The concept of “suction energy” was developed to enhance the evaluation of the NPSH characteristics of centrifugal pumps, but I fear that it misses the mark. Suction energy is defined as the product of U1 (the peripheral velocity of the impeller eye) and S (suction specific speed). At first blush, that seems like a reasonable concept, but a mathematical analysis seems to indicate a flaw in the logic. The equation for suction energy is:


Es = U1 x S                                                               (1)


Es = suction energy

U1 = peripheral velocity of impeller eye, ft./sec.

S = suction specific speed (rpm-gpm-ft.)


The equation for S, suction specific speed, is:

S =       N√Q / (NPSHR)0.75                                       (2)



N = rotative speed of impeller, rev./min.

Q = capacity of one eye at best-efficiency-point, US gal./min.

NPSHR = net positive suction head, normally at 3 percent head drop (of first stage), feet

Using the “Classic” Relation Between NPSHR And U1

As shown in Reference 1, at no-prerotation capacity (which is at, or near, the best efficiency point—BEP), NPSHR can be expressed by the following equation:

NPSHR = U12/2g  [(K1 + K2) tan2 β1 + K2]                   (3)


g = gravitational constant, 32.2 ft./sec.2

K1 and K2 = experimental constants, established by test

β1 = inlet vane angle, normally measured at the shroud, degrees

Everything on the right side of Equation 3 can be considered constant, except for U1. We can, therefore, say that:

NPSHR = K3U12                                                        (4)

Solving for U1:

U1 = [NPSHR/K3]0.5                                                  (5)


If we plug Equations 2 and 5 into Equation 1, we get:

Es = U1 x S = [NPSHR/K3 ]0.5[ N√Q / (NPSHR)0.75]      (6)

But wait a minute. We have (NPSHR)0.5 in the numerator, multiplied by (NPSHR)0.75 in the denominator. Don’t those tend to cancel each other? Yes, they do. The resulting equation is:

Es = [ 1/K3]0.5[ N√Q / (NPSHR)0.25]                          (7)

The effect of NPSH on the characteristic has been significantly reduced, with the exponent dropping from 0.75 to 0.25, a two-thirds reduction. We’ve almost eliminated NPSH from the equation, and that should not happen. NPSH is what it is all about.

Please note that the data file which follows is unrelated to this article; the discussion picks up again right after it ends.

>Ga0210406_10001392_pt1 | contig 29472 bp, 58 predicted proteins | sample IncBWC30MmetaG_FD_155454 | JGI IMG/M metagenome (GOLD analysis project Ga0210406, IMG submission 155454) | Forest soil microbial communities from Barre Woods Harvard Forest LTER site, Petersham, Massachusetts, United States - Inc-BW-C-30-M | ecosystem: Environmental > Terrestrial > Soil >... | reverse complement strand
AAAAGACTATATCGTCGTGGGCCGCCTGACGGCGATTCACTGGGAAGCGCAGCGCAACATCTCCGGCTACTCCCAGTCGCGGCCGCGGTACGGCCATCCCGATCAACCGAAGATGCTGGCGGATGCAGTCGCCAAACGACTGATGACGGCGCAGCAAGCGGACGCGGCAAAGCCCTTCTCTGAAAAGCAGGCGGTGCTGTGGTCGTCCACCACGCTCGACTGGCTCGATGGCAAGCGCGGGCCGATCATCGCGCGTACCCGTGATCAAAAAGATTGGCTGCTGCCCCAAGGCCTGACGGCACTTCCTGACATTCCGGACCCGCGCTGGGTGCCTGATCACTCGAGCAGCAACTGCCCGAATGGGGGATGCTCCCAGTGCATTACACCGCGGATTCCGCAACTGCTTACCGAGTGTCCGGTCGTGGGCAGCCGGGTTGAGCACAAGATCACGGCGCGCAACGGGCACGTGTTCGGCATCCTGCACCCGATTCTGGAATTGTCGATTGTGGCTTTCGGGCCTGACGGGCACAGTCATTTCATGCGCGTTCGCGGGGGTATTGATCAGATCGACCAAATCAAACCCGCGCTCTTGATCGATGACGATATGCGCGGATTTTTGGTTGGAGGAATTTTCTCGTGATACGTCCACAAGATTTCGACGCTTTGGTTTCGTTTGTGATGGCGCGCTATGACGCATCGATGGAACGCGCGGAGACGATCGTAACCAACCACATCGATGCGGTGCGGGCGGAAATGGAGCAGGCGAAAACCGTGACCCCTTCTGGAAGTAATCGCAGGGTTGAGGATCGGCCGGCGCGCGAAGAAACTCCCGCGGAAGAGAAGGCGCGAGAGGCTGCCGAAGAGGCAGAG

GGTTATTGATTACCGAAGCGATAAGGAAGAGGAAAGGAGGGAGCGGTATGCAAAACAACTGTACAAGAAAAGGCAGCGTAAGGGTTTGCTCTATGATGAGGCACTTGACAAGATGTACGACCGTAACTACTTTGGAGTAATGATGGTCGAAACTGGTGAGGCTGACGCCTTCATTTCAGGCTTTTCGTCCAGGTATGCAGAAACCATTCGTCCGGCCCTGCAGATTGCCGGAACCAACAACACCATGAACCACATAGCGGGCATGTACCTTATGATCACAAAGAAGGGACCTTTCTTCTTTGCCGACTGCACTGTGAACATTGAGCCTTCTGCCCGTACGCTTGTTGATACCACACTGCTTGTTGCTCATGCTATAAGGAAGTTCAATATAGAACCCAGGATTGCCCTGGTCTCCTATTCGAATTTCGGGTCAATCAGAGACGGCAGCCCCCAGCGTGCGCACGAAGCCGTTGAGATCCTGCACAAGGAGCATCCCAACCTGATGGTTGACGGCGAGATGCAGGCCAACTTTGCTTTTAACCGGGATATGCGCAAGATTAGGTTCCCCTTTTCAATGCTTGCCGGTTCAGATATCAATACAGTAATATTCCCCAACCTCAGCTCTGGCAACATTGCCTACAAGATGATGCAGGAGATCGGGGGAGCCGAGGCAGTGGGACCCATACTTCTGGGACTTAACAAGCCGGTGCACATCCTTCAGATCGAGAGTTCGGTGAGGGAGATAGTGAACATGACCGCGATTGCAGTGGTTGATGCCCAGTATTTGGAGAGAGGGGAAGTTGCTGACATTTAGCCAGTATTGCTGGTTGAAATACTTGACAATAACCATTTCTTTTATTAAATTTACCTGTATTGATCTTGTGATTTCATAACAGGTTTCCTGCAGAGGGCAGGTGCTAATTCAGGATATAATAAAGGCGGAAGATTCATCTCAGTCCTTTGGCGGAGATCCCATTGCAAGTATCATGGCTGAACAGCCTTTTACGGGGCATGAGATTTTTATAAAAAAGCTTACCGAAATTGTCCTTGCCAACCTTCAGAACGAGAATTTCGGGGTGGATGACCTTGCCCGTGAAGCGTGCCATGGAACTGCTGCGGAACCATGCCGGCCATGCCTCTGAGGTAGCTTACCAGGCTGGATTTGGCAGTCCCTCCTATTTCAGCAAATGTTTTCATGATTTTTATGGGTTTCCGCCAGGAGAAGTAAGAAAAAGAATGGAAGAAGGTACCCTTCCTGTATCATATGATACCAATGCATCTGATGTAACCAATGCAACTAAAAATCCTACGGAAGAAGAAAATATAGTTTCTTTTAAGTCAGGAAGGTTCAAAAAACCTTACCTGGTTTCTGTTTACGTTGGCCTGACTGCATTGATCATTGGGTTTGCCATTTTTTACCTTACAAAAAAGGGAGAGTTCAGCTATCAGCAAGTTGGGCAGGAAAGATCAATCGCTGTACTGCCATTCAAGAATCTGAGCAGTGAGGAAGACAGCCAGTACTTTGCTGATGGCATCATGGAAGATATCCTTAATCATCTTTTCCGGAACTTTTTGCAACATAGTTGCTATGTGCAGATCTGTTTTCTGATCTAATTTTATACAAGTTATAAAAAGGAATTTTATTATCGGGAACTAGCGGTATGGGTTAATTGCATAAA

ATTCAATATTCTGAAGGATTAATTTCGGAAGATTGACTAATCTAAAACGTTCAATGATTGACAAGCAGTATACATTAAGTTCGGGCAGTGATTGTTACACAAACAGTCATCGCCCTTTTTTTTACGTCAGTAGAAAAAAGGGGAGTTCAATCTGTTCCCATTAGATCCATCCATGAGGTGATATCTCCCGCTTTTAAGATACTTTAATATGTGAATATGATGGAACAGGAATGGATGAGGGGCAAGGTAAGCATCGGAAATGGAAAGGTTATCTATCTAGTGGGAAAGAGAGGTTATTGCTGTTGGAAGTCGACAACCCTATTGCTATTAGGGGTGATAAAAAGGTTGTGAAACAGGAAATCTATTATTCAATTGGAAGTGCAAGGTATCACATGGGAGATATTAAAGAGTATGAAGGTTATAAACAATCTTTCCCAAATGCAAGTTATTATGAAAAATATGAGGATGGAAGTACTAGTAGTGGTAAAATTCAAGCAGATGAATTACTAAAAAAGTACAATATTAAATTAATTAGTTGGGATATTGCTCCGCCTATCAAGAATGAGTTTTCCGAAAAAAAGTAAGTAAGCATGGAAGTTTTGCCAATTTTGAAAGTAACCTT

If we envision suction specific speed as a stool supported by three legs, with each leg being (NPSHR)0.25, then multiplying by U1 cuts off two of the legs.

I prefer to sit on a stool that has three legs.

Actual Speed Effect Makes the Situation Worse

Equation 4 states the classic relation between NPSHR and pump speed: the NPSHR increases as the square of the speed. That is probably correct for incipient cavitation, but numerous tests for the 3-percent-head-drop NPSHR have shown that the exponent is actually closer to 1.5.

Equation 4 can, therefore, be rewritten, for the 3 percent head drop, as follows: 

NPSHR3% = K4U11.5                                                 (8)


Solving for U1:

U1 = [NPSHR3% / K4]0.67                                         (9)


If we plug Equations 2 and 9 into Equation 1, the result is:

Es = U1 x S = [ NPSHR/K4]0.67[N√Q / (NPSHR)0.75]    (10)


Canceling the NPSHR values results in:

Es = [1/K4]0.67[N√Q / (NPSHR)0.08]                         (11)

That 0.08 exponent makes the effect of the NPSHR almost disappear. For example, if NPSHR = 10, NPSHR0.08 = 1.2. If NPSHR = 100, NPSHR0.08 = 1.45—only a 20 percent increase for a 900 percent increase in the NPSHR. (That stool is now supported by a toothpick.) 

If the 0.75 exponent were being used, a 900 percent increase in NPSHR would increase the denominator by 462 percent, which is a more appropriate impact of NPSHR on the characteristic. 

The conclusion is that suction specific speed is more efficacious than suction energy for evaluating the NPSH characteristics of centrifugal pumps.



1. Henshaw, Terry L., “Predicting NPSH for Centrifugal Pumps,”, Dec. 21, 2000.

2. Henshaw, Terry, “Stepping NPSHR to Different Speeds,” Pumps & Systems, August 2009.